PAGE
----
Conversely, if there is sufficient lead time before a planned first sale, offer, public use, or disclosure, one may decide to prepare and file a non-provisional application for immediate examination. By establishing a patent committee that includes members of different groups (e.g., Engineering, Product Management, Marketing, and/or Sales), unexpected sales and public uses or disclosures can be minimized such that filing of patent applications can be planned in advance.
Has the patent application already been sold, offered for sale, publicly used, or disclosed?
As noted above, the right to file a patent application outside the U.S. is generally forfeited in most countries after a first sale, offer for sale, public use, or public disclosure of an invention. In the U.S., however, one may still file a patent application within a one-year grace period after such an event. After expiration of the grace period, the right to file a U.S. patent application on the invention is also forfeited. Only improvements to the invention may be the subject of a later-filed patent application.
Is the development of the patent application ongoing?
Although an invention may be ready for patenting, it may not be advisable to file a non-provisional application for immediate examination. For example, where further development of an invention is ongoing, it may be desirable to file an initial provisional application on the invention and subsequent provisional applications directed to improvements made to the invention during the next twelve (12) months. At the end of the twelve-month period, a non-provisional, international, and/or any foreign application can be filed that combines the disclosures of the prior-filed provisional applications.
This provisional filing strategy enables improvements made during the ongoing development of an invention to be captured and included in a patent application that is ultimately filed at the end of the twelve-month period. This provisional filing strategy also facilitates primary claim strategies intended to cover the invention disclosed in the initial provisional application as well as secondary claim strategies intended to cover improvements to the invention disclosed in the later filed provisional application. From a cost perspective, the cost to file multiple provisional applications is significantly less than the cost to file separate non-provisional applications on the invention and each improvement.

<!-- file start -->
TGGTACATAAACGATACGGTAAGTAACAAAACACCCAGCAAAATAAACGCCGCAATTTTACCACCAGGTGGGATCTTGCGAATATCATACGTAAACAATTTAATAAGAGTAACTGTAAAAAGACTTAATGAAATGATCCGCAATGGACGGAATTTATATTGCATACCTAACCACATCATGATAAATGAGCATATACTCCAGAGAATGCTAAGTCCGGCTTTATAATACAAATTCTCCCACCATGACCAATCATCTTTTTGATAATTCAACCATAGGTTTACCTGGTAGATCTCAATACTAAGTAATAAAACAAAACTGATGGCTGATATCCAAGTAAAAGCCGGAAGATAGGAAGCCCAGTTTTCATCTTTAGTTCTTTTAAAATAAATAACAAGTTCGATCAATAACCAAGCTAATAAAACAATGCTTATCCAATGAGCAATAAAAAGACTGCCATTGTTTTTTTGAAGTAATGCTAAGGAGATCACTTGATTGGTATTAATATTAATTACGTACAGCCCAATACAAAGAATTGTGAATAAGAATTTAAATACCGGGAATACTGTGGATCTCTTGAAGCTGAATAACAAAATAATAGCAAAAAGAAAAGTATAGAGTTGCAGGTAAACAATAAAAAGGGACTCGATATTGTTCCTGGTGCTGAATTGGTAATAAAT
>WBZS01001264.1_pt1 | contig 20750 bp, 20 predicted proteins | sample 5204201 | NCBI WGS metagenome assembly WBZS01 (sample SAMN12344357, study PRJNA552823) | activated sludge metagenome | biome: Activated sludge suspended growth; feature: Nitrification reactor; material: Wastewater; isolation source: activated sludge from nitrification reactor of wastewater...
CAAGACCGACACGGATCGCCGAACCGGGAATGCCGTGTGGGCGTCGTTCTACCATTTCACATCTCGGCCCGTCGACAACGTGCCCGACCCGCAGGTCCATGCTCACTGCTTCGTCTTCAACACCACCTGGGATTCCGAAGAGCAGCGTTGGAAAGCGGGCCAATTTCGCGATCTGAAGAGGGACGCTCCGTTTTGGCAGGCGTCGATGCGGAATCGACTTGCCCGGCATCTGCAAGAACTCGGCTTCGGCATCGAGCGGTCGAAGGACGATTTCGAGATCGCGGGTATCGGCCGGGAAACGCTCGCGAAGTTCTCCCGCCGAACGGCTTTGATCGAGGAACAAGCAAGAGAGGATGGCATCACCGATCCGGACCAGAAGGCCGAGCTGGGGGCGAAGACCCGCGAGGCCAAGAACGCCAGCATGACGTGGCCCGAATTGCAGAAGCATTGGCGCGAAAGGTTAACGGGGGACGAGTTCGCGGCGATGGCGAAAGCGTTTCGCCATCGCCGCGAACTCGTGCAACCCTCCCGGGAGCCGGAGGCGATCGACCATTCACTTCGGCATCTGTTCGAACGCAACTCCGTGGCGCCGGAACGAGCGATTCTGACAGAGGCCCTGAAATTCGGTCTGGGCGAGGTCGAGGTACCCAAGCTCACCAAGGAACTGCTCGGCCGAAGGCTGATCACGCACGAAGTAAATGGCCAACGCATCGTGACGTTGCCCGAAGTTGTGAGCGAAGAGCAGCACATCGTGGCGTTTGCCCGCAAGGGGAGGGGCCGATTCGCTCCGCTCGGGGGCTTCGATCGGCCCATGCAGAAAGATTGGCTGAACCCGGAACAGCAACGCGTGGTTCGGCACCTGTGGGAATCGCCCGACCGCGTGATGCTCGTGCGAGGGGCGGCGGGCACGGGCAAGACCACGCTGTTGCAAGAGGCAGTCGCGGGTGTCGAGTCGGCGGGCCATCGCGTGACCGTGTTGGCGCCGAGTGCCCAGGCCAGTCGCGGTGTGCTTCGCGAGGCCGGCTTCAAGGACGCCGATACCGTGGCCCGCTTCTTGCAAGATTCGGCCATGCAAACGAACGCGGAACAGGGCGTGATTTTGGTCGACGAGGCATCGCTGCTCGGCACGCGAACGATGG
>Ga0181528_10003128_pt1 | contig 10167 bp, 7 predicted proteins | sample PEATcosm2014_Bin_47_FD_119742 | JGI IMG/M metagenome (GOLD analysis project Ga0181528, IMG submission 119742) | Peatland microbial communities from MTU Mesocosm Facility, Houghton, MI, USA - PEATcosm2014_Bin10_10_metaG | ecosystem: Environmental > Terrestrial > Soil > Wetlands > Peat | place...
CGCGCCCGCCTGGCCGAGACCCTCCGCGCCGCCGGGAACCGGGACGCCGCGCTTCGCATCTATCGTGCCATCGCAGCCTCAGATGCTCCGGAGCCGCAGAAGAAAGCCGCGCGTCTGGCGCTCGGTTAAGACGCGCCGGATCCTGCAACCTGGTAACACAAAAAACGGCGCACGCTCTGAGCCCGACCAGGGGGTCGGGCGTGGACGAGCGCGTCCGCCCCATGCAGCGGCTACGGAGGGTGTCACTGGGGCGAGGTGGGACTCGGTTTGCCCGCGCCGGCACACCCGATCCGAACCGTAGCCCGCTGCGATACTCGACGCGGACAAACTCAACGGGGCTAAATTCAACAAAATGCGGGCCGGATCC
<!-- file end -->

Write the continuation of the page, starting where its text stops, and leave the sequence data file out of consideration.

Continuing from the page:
Like most of the countries throughout the world, the United States has a “first to file” patent system. Although the “first-to-file” system may seem to encourage a “file early, file often” approach, there are a number of factors to consider when deciding when to file a patent application in the U.S. and elsewhere. The foregoing article discusses some of these factors and also suggests a multi-provisional filing strategy for capturing inventions and any improvements that may ultimately be filed in a patent application in the U.S. and elsewhere.